Some folks believe that criticizing the post office is a worth-while endeavor. I am of a different faith. Like the State of New York in the old film "The Miracle on 34th Street", I am "second to none" in my "admiration for the Post Office". Although I love the instant nature and sci-fi wonder of e-mail, the decline in postal volume due to the mass exodus to electronic mail put a bit of a dent in the post office business model. I think sometimes that we have entered a world in which people fly everywhere, consume everything, and irrevocably alter everything, when we used to live in a world in which people wrote letters, read picture books about everything, and treated their own environs as holding a potential vacation-land. I do not believe that pristine foreign beaches are improved by the luxury hotels spawned by "go all over the earth and scorch and burn it" way of living.
I remember the days when shopping was done less by car, and more by mail. Perhaps growing up in a small town 83 miles from the city affected my views. We went to the city to shop only a time or three a year. We did a great deal of shopping from the Sears Roebuck catalogs, from the J.C. Penney catalog, and from the Spiegel catalog. In an era before the internet and before Wal-Mart, we could buy almost everything useful, and get it quickly by mail. In that time, Sears' store brands--particularly for appliances and tools--spelled quality. In those days, when one had a customer complaint, one wrote to the vendor, and received a letter back.
I like that some modern things encourage use of the mails--eBay, Etsy, and even Amazon use the mails in ways I consider useful and constructive. The internet even facilitates all sorts of mail-order small businesses which could not have developed a following in the pre-web era. Yet I feel badly for our post-office, which is wrong-sized for its cash-flow stream.
I went yesterday to a local Garland postal station. This little post office is not the main post office in the town, but a little satellite station. I like the staff there. They work consistently, and they're usually quite friendly. I'm sometimes amused by the other customers there. Most are just fine, but a few consider waiting in line for a rather short time to be a glowing example of Government Slacker-ism and Our Misdirected Tax Dollars. I imagine, based on the evidence of my own eyes, that this same sort thinks nothing of waiting 20 minutes for a table at a chain restaurant or will drive forty minutes across the city in bumper-to-bumper traffic to go to a distant mall instead of a perfectly adequate local mall. Yet some days in line you'd imagine I was in line with an oppressed people because one postal clerk can only wait on one of six people at a time.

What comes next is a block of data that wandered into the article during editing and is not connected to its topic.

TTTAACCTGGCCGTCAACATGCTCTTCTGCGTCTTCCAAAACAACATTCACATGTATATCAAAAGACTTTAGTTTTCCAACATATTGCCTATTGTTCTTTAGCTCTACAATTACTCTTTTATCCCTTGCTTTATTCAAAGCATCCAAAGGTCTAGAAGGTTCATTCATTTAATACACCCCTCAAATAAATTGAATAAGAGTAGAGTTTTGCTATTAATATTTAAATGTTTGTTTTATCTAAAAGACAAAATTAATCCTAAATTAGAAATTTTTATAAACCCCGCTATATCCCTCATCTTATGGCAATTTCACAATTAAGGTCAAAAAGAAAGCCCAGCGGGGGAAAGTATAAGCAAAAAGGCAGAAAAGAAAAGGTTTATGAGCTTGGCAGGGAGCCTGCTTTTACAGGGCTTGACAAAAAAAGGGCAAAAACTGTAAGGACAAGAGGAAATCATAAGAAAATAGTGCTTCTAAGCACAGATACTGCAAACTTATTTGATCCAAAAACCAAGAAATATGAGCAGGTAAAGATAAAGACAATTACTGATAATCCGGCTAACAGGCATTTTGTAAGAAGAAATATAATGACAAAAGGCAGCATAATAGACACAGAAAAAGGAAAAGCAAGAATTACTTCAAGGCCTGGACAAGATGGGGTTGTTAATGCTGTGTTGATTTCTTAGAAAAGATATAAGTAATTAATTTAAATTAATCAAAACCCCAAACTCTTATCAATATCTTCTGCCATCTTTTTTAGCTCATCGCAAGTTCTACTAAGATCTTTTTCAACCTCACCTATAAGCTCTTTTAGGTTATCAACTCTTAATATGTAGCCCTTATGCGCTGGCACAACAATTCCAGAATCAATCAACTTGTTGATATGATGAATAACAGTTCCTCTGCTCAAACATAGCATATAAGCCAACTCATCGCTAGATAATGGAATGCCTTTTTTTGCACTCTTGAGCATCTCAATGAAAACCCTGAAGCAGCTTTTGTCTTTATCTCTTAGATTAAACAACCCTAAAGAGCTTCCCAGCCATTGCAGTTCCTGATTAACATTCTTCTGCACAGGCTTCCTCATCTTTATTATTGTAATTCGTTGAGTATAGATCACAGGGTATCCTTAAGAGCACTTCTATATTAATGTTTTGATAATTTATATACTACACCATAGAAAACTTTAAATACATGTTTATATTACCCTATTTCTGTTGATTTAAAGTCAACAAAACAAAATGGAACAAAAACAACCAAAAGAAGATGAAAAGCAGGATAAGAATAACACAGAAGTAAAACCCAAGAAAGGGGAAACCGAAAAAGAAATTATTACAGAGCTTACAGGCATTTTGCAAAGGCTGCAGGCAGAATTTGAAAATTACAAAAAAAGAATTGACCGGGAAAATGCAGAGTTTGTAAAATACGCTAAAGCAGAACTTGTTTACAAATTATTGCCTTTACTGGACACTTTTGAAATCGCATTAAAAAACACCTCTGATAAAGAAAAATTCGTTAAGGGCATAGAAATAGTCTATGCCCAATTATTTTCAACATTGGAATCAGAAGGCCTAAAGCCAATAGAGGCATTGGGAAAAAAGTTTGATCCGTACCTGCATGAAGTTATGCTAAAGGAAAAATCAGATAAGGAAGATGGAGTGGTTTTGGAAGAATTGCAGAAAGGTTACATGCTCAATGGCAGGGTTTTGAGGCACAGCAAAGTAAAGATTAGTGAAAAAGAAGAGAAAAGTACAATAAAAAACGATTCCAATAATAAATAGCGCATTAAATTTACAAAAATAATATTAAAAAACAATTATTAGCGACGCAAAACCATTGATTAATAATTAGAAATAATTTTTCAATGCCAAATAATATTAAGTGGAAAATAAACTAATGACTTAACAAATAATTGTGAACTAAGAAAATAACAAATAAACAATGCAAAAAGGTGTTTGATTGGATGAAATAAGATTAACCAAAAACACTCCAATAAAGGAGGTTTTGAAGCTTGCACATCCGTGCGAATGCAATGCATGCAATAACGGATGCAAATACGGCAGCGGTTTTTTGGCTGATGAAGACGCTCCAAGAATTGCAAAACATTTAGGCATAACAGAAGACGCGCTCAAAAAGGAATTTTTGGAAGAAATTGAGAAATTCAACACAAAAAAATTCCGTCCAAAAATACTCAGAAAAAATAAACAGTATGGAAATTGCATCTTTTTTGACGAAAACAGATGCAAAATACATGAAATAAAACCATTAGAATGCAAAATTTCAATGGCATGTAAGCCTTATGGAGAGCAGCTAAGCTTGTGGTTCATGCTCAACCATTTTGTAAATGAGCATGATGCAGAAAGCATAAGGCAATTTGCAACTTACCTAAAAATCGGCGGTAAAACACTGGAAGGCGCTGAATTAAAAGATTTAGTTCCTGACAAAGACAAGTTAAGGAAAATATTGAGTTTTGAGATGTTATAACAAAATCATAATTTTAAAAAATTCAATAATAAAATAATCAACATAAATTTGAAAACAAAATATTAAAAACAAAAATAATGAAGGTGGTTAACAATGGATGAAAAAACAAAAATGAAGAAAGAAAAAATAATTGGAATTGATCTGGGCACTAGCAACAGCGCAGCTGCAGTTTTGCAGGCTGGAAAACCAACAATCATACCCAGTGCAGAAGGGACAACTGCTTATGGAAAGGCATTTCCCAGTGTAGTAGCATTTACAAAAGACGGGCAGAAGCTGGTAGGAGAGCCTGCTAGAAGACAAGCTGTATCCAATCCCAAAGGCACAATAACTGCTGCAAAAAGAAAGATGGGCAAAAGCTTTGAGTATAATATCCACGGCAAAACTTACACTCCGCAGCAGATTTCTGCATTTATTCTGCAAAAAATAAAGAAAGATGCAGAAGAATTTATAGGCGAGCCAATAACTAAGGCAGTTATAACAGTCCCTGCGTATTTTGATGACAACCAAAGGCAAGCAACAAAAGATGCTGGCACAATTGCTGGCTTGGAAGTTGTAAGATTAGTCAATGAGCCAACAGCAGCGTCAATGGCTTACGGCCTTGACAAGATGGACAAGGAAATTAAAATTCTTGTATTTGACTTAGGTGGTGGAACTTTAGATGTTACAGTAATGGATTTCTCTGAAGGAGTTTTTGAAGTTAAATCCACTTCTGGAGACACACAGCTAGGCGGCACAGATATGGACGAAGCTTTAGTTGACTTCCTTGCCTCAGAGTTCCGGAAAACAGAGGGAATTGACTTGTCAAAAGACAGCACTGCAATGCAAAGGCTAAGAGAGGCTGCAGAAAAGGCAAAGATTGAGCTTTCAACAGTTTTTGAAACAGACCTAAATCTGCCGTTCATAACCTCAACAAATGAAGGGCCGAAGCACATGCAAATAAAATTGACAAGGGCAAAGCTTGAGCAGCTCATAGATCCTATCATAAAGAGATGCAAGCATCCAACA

I dislike vicious spirals. As the Post Office loses money, things contract a bit. Yesterday I took four postcards, the products of the modest response to an "I'll send you a postcard with stickers of my photographs on it" poll I ran here on LiveJournal. When I arrived at the post office, there was no longer any machine where I could buy postcard stamps. I stood in a short line, and asked for postcard stamps. The clerk said she did not have any 28 cent stamps. This is a marked departure from an earlier era, when postcard stamps, like First Class stamps, would be handy and plentiful. I was intrigued that little enough call for a postcard stamp existed to justify her having the 28 cent stamp. The situation was a "not to worry" situation,
because she sold me 10 cent, 5 cent, and 3 cent stamps, and I was in good order. She also went to the back and got me several of those cool postcards with the postage on the card. I got 20 or so, though I rarely send postcards. I felt, somehow, for a moment, that I should send more.
My nostalgia for the past has taken a quasi-economic turn. I want to send things in the mail. I want to buy cars from Detroit. I want to take my weekends away in places near the town in which I live. I want to walk and bicycle more, rather than burn as much gas on leisure activities. I want to visit the library, buy local produce, and eat more vegetables grown in the Texas/Oklahoma border area.
But I live my life in very small steps. Yesterday I took 4 postcards and festooned them with 3 Moo stickers each. I affixed to each 2 10 cent stamps, 1 nickel stamp, and 1 stamp worth 3 cents. I mailed them to locales varied widely by geography. I wonder if they're arrive--my index cards were a bit thinner than the usual postcard stock.
I live in a world in which I love the images on stamps, and asking Radio Shack to deliver my order to a local store for pick-up. I long for little more than an inexpensive used cruiser bicycle, and a chance to kayak the Brazos River. I am not sure of all the right paths forward, even as I am becoming sure that the tragedy affecting the people of Japan will cause drastic economic dislocation far from the shores of that wonderful country. But I am pretty sure that the right answer comes from a mail-order catalog, ordered using the kind of stamps one licks.